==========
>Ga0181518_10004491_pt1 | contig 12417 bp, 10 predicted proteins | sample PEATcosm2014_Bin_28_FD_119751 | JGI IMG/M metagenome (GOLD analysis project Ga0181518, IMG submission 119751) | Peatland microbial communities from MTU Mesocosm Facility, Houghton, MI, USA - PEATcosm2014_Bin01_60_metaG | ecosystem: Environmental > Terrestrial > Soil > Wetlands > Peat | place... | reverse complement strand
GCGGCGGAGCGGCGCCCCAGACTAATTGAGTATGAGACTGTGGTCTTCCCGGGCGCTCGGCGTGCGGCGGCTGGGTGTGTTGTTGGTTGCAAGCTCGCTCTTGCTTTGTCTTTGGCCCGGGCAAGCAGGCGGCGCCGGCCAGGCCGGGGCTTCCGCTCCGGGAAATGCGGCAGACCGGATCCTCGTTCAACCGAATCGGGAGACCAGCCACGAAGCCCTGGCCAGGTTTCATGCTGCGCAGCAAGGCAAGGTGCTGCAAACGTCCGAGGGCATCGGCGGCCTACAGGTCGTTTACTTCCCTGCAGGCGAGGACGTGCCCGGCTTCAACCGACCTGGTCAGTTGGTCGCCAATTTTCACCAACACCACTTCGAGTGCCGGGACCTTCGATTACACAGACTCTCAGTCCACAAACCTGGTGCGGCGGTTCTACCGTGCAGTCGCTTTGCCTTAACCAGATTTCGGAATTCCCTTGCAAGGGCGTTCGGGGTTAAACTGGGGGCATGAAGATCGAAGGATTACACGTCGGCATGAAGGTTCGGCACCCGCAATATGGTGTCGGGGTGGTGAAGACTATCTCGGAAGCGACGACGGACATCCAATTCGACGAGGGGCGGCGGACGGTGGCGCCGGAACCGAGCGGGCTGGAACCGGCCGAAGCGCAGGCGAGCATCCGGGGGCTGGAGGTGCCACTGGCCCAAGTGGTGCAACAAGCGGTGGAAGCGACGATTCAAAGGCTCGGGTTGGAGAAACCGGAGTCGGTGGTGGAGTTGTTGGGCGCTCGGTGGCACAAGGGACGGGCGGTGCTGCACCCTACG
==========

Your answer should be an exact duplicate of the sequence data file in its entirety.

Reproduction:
>Ga0181518_10004491_pt1 | contig 12417 bp, 10 predicted proteins | sample PEATcosm2014_Bin_28_FD_119751 | JGI IMG/M metagenome (GOLD analysis project Ga0181518, IMG submission 119751) | Peatland microbial communities from MTU Mesocosm Facility, Houghton, MI, USA - PEATcosm2014_Bin01_60_metaG | ecosystem: Environmental > Terrestrial > Soil > Wetlands > Peat | place... | reverse complement strand
GCGGCGGAGCGGCGCCCCAGACTAATTGAGTATGAGACTGTGGTCTTCCCGGGCGCTCGGCGTGCGGCGGCTGGGTGTGTTGTTGGTTGCAAGCTCGCTCTTGCTTTGTCTTTGGCCCGGGCAAGCAGGCGGCGCCGGCCAGGCCGGGGCTTCCGCTCCGGGAAATGCGGCAGACCGGATCCTCGTTCAACCGAATCGGGAGACCAGCCACGAAGCCCTGGCCAGGTTTCATGCTGCGCAGCAAGGCAAGGTGCTGCAAACGTCCGAGGGCATCGGCGGCCTACAGGTCGTTTACTTCCCTGCAGGCGAGGACGTGCCCGGCTTCAACCGACCTGGTCAGTTGGTCGCCAATTTTCACCAACACCACTTCGAGTGCCGGGACCTTCGATTACACAGACTCTCAGTCCACAAACCTGGTGCGGCGGTTCTACCGTGCAGTCGCTTTGCCTTAACCAGATTTCGGAATTCCCTTGCAAGGGCGTTCGGGGTTAAACTGGGGGCATGAAGATCGAAGGATTACACGTCGGCATGAAGGTTCGGCACCCGCAATATGGTGTCGGGGTGGTGAAGACTATCTCGGAAGCGACGACGGACATCCAATTCGACGAGGGGCGGCGGACGGTGGCGCCGGAACCGAGCGGGCTGGAACCGGCCGAAGCGCAGGCGAGCATCCGGGGGCTGGAGGTGCCACTGGCCCAAGTGGTGCAACAAGCGGTGGAAGCGACGATTCAAAGGCTCGGGTTGGAGAAACCGGAGTCGGTGGTGGAGTTGTTGGGCGCTCGGTGGCACAAGGGACGGGCGGTGCTGCACCCTACG